Responding yesterday to the news that Portugal is excluded from a list of 74 countries and territories that will soon be exempt from the quarantine rules of the United Kingdom, the president of Turismo de Portugal, Luis Araújo, condemned a decision that will deprive the Portuguese travel industry its biggest source of visitors this summer.
“We are extremely disappointed to learn that the British government has made the decision to omit Portugal from the airlift agreement,” said Araújo.
“The reality in Portugal is completely different from that described by this decision. We maintain and fully underscore the unshakable confidence in the security of the nation to welcome international visitors again.
“From our point of view, the whole national territory should have been correctly included in the transport corridor of the United Kingdom because of the control of the epidemic.”
Mr. Araújo also criticized the British government’s decision to continue requiring all arrivals from Portugal to be quarantined for two weeks on the same day, the FCO lowered its travel warning for Madeira and the Azores, which means that he no longer advises “all but essential travel to the Portuguese islands.
“We must remain completely honest when we express our perplexity at such a decision and a confusing message,” he said.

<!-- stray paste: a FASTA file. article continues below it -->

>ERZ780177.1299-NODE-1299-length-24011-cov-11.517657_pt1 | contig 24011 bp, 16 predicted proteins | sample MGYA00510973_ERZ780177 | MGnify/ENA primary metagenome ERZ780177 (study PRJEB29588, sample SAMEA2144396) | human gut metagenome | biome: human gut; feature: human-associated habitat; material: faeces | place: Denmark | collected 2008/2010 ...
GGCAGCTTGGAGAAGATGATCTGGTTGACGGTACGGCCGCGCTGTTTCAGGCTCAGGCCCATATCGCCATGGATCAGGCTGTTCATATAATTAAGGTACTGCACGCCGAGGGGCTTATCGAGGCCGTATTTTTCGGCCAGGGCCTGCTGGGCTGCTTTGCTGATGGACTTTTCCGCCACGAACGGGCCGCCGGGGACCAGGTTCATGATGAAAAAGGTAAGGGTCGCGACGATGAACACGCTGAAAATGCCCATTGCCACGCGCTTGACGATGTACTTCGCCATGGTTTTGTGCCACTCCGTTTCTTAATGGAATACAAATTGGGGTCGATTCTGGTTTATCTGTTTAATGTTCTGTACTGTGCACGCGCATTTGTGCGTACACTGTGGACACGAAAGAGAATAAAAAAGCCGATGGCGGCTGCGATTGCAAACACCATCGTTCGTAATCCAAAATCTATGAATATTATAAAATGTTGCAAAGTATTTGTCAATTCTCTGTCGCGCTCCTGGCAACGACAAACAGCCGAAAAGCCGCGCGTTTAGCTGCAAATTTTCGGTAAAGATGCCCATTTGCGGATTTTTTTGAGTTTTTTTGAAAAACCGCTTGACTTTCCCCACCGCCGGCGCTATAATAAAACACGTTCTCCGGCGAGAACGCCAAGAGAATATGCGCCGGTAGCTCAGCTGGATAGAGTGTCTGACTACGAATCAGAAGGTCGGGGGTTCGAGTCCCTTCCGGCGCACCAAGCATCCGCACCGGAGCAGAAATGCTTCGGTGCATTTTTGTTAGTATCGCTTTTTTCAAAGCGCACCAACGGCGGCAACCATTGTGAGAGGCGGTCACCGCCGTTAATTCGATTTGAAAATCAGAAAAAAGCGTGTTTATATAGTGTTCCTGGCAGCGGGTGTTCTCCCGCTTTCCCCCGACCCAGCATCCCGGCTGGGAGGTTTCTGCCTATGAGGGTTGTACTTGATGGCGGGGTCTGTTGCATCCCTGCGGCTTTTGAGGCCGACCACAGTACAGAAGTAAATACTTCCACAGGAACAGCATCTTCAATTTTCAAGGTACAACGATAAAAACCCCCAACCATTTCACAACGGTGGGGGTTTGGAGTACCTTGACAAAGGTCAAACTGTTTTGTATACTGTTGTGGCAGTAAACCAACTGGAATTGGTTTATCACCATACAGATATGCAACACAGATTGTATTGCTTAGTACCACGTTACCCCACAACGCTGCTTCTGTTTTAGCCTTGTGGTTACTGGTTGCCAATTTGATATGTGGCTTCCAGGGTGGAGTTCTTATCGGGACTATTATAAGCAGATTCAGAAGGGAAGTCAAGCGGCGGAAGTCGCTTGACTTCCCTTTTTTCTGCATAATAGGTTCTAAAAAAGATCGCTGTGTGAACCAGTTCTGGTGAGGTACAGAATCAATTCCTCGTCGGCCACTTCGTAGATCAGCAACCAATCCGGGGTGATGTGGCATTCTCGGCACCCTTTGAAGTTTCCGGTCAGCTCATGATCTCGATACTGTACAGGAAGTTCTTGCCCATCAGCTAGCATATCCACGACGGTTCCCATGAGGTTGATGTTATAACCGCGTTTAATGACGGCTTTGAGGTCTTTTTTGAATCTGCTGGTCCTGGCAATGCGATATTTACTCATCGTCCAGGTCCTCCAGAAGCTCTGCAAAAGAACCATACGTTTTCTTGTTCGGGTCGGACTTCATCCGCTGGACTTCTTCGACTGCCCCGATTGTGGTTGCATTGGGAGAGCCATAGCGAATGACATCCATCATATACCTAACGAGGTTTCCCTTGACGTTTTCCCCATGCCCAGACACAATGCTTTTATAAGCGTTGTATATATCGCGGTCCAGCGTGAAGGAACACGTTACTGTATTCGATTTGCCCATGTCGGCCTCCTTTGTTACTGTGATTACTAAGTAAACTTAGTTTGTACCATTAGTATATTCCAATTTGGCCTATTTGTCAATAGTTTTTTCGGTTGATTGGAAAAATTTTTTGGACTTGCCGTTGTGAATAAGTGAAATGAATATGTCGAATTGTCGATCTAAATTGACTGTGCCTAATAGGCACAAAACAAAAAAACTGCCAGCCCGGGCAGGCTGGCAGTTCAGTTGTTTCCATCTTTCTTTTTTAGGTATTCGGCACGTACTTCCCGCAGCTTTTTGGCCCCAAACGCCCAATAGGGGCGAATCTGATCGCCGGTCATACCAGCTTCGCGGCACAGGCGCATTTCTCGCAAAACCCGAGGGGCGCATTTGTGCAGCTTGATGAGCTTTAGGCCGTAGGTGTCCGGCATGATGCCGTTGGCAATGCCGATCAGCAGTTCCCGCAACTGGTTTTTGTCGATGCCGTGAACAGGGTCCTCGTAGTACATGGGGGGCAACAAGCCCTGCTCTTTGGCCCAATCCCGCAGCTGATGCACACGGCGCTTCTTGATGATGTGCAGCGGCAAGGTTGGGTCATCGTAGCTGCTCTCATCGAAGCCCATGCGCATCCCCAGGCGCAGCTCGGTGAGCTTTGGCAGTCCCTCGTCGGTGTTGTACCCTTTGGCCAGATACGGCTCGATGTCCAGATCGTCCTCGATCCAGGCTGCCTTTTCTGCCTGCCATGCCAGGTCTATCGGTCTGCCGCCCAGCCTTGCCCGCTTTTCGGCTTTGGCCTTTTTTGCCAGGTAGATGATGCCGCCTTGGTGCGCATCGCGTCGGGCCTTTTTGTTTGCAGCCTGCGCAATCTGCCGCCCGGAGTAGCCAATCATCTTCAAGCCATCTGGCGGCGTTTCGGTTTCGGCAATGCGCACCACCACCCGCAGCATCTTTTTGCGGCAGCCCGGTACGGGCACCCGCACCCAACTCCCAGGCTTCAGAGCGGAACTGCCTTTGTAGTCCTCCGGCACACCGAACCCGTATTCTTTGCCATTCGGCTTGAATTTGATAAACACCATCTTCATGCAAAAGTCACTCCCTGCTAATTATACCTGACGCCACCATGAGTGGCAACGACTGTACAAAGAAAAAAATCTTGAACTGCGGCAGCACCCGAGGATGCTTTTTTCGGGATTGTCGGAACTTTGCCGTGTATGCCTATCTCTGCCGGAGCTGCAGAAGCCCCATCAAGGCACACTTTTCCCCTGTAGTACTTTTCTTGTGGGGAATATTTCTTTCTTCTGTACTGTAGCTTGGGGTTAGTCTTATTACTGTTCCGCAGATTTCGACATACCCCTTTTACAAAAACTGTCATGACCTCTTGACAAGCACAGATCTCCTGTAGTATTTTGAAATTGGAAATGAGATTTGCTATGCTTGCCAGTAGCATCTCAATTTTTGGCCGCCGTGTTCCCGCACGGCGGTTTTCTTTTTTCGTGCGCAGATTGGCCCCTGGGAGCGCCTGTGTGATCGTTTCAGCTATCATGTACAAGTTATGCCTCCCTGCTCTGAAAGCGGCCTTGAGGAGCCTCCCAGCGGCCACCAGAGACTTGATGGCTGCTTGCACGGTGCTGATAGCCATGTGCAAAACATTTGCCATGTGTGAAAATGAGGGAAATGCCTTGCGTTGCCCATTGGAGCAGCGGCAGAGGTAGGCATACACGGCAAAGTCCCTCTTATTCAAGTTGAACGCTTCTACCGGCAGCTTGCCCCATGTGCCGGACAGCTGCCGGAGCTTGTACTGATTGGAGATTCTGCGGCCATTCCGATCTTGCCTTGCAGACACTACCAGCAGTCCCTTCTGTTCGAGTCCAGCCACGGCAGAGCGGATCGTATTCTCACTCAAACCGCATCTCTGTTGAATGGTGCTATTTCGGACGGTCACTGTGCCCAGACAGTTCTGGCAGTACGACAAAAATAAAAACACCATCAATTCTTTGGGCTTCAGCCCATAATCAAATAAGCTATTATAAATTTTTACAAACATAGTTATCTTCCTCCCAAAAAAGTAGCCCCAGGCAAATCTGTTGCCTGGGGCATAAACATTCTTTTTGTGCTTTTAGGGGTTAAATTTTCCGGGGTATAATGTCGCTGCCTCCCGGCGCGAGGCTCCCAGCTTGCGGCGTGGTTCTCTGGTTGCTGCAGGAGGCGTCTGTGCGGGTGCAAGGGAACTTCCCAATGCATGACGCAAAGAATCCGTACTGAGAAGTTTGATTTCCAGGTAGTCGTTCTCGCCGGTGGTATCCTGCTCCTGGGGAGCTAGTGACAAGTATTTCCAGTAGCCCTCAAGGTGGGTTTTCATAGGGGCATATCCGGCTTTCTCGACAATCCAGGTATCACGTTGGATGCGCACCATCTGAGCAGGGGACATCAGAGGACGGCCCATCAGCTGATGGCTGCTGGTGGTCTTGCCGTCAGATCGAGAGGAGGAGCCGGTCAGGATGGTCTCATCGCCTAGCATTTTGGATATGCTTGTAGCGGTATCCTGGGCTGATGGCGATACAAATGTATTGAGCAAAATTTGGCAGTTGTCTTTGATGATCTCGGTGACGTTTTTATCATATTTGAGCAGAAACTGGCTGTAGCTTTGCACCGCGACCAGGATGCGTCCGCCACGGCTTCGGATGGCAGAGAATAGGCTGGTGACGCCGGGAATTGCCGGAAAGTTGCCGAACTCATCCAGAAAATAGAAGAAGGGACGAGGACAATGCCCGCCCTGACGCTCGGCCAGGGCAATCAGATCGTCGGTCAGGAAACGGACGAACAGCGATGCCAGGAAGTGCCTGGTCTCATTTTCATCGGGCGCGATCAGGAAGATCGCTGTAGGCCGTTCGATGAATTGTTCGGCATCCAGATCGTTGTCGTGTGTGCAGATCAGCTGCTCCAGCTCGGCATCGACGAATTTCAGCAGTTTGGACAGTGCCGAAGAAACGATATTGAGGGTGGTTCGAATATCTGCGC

Turismo de Portugal reported statistics claiming that since the beginning of May the number of Covid-19 cases admitted to Portuguese intensive care units has halved, overall hospitalization has decreased by 60% and that has only 13,000 cases nationwide.
The organization also highlighted the fact that Portugal was the first European country to receive the “Travel Safe” stamp from the World Travel & Tourism Council, demonstrating internationally accepted safety and hygiene standards.
However, a recent increase in the number of new infections has dissuaded British officials from lifting the travel restrictions imposed on his long-standing Iberian ally.
Each year, some three million British travelers travel to Portugal, making up almost a fifth of the country’s tourism market.
The Algarve, in southern Portugal, is the third most popular destination in Europe among British holidaymakers, although travel to the country has been severely restricted since the coronavirus pandemic forced Portuguese authorities to shut down borders in March.